GOP Presidential candidate front-runner Donald Trump has revealed he plans to cut the J-1 visa program if elected US President.
The J-1 Summer Work Travel Program has for many years been a rite of passage for Irish third-level students who travel to the US during the summer months to work mainly in the retail and hospitality industries.
Of the 300,000 worldwide participants on the program in 2014, 8,000 were Irish students and more than 150,000 have traveled from Ireland over the past 50 years.
The J-1 program has faced some criticism in the last number of years and even Irish students have faced negative stories in the US media while participating in the program, among them, a New York Times article following the Berkeley balcony collapse tragedy that suggested Irish students had become an embarrassment to their country while in the US.
This criticism, however, is no basis to terminate a program that has not only brought adventure and travel to the lives of students worldwide, setting them up with valuable work and life experience to bring back to their native countries, but has allowed them to add immensely to the US workforce.
It should instead be seen as a trigger for reform of the well-established and generally successful cultural exchange and immigration program. Reform that Trump is by no means properly addressing.
As outlined in his policy for immigration reform, posted to his campaign website last weekend, the billionaire and former reality TV participant has maintained his aggressive attitude towards immigration control in the US, a policy which he has already established as a controversial cornerstone to his candidacy and one which many cite as a reason for his success in the early stages of his campaign.
He never mentions immigrants like Sergey Brin from Russia, co-founder of Google; Andrew Grove, founder of Intel, from Hungary; or Henry Kissinger, Secretary of State, from Germany. It is always the poorest and least able to defend themselves.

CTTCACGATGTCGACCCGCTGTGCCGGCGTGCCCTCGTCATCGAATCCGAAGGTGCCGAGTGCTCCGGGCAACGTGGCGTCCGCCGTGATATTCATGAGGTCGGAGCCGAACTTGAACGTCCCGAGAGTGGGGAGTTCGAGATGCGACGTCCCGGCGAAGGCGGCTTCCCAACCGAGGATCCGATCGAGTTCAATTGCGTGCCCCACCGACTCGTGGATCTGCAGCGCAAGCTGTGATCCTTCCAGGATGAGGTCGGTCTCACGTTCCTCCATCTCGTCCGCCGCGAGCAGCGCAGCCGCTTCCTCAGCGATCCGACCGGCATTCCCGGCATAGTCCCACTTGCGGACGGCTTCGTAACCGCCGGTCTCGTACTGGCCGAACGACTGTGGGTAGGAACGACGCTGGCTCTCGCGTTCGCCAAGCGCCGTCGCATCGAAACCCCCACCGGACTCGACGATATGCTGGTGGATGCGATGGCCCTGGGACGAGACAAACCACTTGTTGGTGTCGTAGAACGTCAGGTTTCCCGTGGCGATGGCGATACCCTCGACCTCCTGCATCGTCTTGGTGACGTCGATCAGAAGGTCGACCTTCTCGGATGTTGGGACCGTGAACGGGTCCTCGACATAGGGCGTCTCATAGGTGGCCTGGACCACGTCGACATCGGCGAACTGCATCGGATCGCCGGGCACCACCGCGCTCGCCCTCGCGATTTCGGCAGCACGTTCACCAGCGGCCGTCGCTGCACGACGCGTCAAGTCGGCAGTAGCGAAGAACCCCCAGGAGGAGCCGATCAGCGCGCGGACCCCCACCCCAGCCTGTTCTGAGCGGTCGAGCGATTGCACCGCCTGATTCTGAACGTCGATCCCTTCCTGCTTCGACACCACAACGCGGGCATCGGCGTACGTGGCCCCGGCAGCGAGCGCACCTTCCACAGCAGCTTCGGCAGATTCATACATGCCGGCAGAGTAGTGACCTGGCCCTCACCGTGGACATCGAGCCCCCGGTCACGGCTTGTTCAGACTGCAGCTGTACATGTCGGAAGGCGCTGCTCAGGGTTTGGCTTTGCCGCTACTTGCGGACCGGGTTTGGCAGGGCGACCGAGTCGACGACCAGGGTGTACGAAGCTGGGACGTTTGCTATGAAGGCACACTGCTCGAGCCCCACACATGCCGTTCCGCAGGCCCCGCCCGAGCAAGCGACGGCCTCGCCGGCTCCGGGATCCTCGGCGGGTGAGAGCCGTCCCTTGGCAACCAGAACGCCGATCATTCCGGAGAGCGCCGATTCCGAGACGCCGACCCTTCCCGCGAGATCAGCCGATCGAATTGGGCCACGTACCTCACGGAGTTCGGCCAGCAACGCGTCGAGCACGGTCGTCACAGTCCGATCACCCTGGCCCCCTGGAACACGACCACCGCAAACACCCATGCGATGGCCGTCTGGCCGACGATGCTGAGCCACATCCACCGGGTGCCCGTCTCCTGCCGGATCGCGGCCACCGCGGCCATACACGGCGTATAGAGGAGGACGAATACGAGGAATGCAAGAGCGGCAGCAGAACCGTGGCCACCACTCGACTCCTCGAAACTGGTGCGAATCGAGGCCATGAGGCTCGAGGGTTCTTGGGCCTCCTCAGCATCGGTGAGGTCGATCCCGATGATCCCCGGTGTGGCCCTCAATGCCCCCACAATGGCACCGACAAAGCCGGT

In a policy document entitled, “Immigration reform that will make America great again”, Trump states that “we are the only country in the world whose immigration system puts the needs of other nations ahead of our own”.
In order to “make America great again,” he spells out a number of measures he’ll enforce in order to “control the admission of new low-earning workers.”
Doing so, he believes will “help wages grow, get teenagers back to work, aid minorities’ rise into the middle class, help schools and communities falling behind, and to ensure our immigrant members of the national family become part of the American dream.”
One of these measures includes ridding the US of the “new low-earning” and “guest workers” employed in the US as part of the J-1 Visa program. According to a 2015 U.S. Immigration and Customs Enforcement report, 200,799 participants enrolled in the program in February of this year, from countries all over the world, bringing a large number of temporary workers into the US workforce.
Trump, however, wishes to replace the cultural exchange with a program for inner city youth. In his policy, he states: “The J-1 visa jobs program for foreign youth will be terminated and replaced with a resume bank for inner city youth provided to all corporate subscribers to the J-1 visa program.”
This policy step comes after criticism of the program in recent years and revelations of exploitation of J-1 students. Vocativ reports that although it costs the average J-1 student around $3,000 to come to the US, many of them earn less than the minimum wage while here, with au pairs earning as little as $10,179 a year.
In 2013, NPR also reported on the poor employment and accommodation conditions of a number of foreign college students working for McDonald's, seven of whom were housed in a basement, made sleep in bunk beds and were given just 25 hours a week to work but required to stay on call at all times—far from the educational cultural exchange model on which the J-1 program was originally established.
Unfortunately, according to a report by the Southern Poverty Law Center in 2014, the J-1 program does not require sponsors to pay their workers a wage that’s certified by the Department of Labor to protect the wages of U.S. workers.
This in turn means that some employers may take on J-1 students knowing that they can pay them as little as possible and in doing so, US workers could be overlooked for jobs. This is exactly why the program is being targeted by Trump.
"The problems with the J-1 visa are part of a bigger picture, which is that guest workers across the country are firstly exploited, and secondly used to undercut local workers and turn jobs into temporary and low-wage jobs," Saket Soni, president of the National Guestworker Alliance, told NPR.